Adrian Robinson, OLB/DE, Temple. Ht- 6'1, Wt- 250 (CBS- 6th Round, Drafttek- 6th Round, #169 overall)
Adrian Robinson will undoubtedly have a very difficult time breaking into the NFL, due to his lack of size. Those concerns are obviously fair, but I think that Robinson's high motor and love for the game may help him to overcome his shortcomings. He has proven to be good in coverage and against the run, and has been lauded as being a heady player. His lack of speed sometimes hurts him when going against the quickest of runners, but he is usually a sure tackler. Robinson is an accomplished pass-rusher in college, with a quick first step and a useful spin move. If Robinson is available in the late rounds, he would be a very good pick for the Jets. He might not be exceptionally gifted physically, but Robinson possesses undeniable skills, and Rex Ryan would certainly know how to utilize him properly.
- Ideally, the Jets will be able to land a pass rusher like Upshaw in the first round. No matter who the pick is, I believe that he needs to be ready to start right away. They can then trade up to land Barron early in the second round (if he stays on the board), and wait for Toon to fall to them in the third round. Alternatively, they can trade up for Jeffery early in the second round, and pick up Markelle Martin in the third round. If Adcock is available later on, I'd love to see them take a flier on him as a project. Same goes for Jarius Wright and/or Adrian Robinson. This draft will be crucial for the Jets, and Mike Tannenbaum has a great chance to drastically improve the team.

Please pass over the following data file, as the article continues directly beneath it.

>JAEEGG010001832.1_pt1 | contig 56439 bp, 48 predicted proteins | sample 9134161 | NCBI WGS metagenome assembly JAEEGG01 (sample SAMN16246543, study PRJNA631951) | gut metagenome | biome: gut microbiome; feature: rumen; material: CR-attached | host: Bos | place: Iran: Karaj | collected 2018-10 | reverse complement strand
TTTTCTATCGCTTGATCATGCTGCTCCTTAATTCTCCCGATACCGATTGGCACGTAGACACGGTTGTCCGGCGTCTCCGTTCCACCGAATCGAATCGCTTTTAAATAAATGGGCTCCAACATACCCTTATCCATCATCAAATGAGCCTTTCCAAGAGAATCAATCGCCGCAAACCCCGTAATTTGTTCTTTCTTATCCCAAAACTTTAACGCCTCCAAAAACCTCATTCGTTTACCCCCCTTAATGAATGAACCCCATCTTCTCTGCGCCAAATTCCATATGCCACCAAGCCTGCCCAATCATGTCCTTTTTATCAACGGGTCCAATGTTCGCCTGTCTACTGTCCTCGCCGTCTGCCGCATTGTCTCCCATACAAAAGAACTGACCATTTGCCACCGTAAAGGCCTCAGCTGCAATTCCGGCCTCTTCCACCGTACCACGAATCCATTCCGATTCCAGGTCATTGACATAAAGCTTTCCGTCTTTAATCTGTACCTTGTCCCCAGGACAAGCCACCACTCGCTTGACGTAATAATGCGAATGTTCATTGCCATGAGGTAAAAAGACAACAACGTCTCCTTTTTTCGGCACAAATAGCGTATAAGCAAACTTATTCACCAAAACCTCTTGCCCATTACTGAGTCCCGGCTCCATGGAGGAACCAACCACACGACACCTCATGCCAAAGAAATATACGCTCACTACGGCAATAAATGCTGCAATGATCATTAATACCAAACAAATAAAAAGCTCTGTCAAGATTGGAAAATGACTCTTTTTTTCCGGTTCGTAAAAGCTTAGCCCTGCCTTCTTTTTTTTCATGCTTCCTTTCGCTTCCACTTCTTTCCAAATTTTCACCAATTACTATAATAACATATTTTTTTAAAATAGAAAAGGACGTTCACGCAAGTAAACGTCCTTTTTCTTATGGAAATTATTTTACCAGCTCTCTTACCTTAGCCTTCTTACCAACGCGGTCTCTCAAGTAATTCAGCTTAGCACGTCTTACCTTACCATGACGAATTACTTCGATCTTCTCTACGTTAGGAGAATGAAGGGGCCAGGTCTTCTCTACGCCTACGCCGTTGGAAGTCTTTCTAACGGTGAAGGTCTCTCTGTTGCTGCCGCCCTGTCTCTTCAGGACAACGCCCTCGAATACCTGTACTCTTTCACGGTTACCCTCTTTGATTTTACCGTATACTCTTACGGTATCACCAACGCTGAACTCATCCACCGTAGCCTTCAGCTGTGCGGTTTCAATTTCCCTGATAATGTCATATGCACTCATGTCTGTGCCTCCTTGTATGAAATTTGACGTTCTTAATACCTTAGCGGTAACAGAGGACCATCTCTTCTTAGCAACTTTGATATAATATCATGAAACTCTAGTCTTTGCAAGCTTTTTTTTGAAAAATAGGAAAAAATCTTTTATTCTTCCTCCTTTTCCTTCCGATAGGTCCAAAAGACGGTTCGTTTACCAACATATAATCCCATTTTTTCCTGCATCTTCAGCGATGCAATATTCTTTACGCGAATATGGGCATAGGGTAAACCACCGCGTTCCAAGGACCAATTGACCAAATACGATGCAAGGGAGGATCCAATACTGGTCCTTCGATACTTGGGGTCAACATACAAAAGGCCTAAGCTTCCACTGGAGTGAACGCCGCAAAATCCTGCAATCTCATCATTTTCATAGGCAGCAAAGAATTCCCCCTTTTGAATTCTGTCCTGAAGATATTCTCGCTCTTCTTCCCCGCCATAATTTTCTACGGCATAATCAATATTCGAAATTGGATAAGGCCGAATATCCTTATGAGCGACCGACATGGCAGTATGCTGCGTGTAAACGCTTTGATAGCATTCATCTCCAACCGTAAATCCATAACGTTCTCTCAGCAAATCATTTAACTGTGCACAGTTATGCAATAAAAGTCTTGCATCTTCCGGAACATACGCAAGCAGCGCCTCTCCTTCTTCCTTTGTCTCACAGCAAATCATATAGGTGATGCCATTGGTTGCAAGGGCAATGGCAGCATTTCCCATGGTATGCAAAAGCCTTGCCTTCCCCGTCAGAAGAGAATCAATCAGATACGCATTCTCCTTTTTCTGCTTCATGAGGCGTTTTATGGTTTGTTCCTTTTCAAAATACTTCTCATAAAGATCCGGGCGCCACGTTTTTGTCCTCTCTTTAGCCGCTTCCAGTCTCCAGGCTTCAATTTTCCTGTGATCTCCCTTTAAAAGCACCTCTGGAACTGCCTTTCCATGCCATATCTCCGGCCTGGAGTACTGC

- I didn't include Bruce Irvin or Whitney Mercilus for one reason: I don't believe that they'll be able to contribute right away. They are already great athletes and have tons of potential, but neither are fully developed as football players (their recognition skills and instincts are still a work in progress). Either one of them would be great value later on in the draft, but I wouldn't want them in the early rounds (where they are likely to be picked).
- Tune in next week for the second edition of "Keys to the Offseason"!